My right hon. Friend the Secretary of State announced in January that from 2014, computer science will be included in the English Baccalaureate secondary school performance measure. It will be added to the list of separate sciences, which will encourage more students to study computer sciences, developing the pipeline of computer sciences of the future. That will ultimately mean that more students will go into teacher training with computer science capabilities.
The hon. Member for Cardiff West asked about internet safety in the curriculum. Keeping our children and young people safe on the internet is a top priority for the Government. That is why, for the first time, pupils will be taught in primary school how to stay safe on the internet, how to keep personal information private, and how to use technology respectfully and securely. We are working with computing teachers to ensure that we get the curriculum and terminology right, so that children are taught those important skills. It is important that they learn those at a young age, so that they are empowered to deal with any issues that they encounter when using social media sites and computers.
The hon. Gentleman asked about teaching resources and teachers. We offer bursaries in subjects such as maths and physics, and I believe we also offer them in computer science. We are also giving head teachers much more flexibility over how they deploy resources in their schools, so that they can attract teachers in subjects with large shortages. There are issues about the number of maths teachers in schools at the moment. Our approach is not only to encourage more people to enter the profession in shortage subjects, but to train up teachers who are, for example, teaching the current ICT curriculum, and we are using the master teacher network to enable them to get up to speed with the new curriculum.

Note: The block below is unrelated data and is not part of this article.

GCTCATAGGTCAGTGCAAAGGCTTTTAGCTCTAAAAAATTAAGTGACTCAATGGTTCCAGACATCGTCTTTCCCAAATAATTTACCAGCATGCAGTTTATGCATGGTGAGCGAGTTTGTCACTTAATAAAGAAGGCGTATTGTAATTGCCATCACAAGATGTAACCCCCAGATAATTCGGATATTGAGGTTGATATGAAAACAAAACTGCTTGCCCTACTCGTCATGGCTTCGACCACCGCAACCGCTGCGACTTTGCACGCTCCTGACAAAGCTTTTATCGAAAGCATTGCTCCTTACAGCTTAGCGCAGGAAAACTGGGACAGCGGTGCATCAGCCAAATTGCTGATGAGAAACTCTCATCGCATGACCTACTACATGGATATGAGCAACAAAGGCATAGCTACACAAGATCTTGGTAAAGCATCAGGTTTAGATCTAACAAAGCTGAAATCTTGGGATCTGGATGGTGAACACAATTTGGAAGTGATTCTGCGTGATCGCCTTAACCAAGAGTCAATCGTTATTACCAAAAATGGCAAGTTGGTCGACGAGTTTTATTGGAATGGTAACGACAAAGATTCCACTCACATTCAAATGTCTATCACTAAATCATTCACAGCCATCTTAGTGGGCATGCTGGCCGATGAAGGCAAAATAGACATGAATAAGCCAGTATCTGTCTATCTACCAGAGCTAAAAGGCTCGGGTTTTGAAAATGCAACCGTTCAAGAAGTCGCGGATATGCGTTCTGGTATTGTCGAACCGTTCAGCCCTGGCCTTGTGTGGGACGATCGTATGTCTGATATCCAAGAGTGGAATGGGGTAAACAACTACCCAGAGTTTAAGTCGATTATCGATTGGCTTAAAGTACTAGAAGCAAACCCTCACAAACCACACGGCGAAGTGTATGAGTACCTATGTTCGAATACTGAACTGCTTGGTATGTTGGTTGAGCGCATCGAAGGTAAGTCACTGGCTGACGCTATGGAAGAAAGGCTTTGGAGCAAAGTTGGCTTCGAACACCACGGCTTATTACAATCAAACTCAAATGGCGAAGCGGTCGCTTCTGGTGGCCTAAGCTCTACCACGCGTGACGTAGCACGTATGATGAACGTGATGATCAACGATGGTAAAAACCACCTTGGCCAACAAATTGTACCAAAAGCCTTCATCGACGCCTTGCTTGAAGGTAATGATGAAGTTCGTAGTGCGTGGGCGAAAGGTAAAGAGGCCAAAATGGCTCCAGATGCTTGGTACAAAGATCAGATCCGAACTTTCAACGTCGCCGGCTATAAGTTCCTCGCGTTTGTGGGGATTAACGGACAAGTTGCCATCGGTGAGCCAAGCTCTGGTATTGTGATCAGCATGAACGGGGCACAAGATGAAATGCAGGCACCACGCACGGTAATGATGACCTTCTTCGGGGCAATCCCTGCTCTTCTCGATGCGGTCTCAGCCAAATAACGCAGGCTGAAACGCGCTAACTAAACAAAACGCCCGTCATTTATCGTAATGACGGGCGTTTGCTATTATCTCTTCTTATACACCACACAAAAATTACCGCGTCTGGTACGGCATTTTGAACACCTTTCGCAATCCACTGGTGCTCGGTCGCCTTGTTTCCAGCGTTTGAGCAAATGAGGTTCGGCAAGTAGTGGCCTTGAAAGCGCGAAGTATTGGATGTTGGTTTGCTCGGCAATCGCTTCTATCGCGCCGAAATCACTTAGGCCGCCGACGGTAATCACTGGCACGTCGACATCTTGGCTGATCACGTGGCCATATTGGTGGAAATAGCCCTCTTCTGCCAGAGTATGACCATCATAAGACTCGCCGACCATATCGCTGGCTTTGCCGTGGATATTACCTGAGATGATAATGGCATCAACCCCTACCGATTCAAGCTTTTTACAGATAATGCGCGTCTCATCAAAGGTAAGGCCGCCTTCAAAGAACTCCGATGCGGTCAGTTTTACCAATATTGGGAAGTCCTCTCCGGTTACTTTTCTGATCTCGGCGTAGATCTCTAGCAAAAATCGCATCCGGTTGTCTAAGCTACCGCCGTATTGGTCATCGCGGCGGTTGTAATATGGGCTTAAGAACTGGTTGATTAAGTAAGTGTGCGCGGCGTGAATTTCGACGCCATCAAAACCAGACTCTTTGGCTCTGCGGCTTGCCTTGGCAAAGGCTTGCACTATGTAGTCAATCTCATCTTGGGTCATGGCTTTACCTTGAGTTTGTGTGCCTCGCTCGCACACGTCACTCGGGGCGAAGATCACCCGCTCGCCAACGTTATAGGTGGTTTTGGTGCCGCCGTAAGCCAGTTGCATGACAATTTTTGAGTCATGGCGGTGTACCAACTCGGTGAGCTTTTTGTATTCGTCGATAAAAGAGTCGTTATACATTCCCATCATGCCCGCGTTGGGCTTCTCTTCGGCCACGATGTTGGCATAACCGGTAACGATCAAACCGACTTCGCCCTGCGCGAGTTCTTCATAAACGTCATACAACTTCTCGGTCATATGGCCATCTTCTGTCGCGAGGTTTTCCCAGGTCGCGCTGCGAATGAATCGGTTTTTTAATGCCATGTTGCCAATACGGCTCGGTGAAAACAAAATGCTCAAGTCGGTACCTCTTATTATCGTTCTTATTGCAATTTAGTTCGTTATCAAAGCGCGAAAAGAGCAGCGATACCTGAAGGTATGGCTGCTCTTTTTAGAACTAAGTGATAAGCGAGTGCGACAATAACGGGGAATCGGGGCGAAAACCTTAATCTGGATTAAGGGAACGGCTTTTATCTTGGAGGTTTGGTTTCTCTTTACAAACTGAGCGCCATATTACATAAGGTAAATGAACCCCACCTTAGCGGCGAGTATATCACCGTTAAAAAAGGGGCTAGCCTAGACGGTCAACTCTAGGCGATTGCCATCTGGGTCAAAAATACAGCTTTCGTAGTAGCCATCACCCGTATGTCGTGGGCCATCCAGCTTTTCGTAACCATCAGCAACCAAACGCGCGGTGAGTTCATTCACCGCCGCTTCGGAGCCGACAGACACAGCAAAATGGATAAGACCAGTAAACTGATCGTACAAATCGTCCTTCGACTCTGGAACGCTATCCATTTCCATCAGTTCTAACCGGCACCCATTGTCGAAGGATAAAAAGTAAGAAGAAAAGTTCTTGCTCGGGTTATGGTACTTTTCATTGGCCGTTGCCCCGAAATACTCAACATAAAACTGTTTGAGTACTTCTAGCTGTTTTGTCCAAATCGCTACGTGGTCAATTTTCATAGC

The hon. Gentleman asked about infrastructure. Data from the British Educational Suppliers Association indicate that school spending on technology infrastructure is rising year on year in primary and secondary schools. We have achieved that by devolving budgets and powers to schools so that they can deploy their spending in the way they see fit.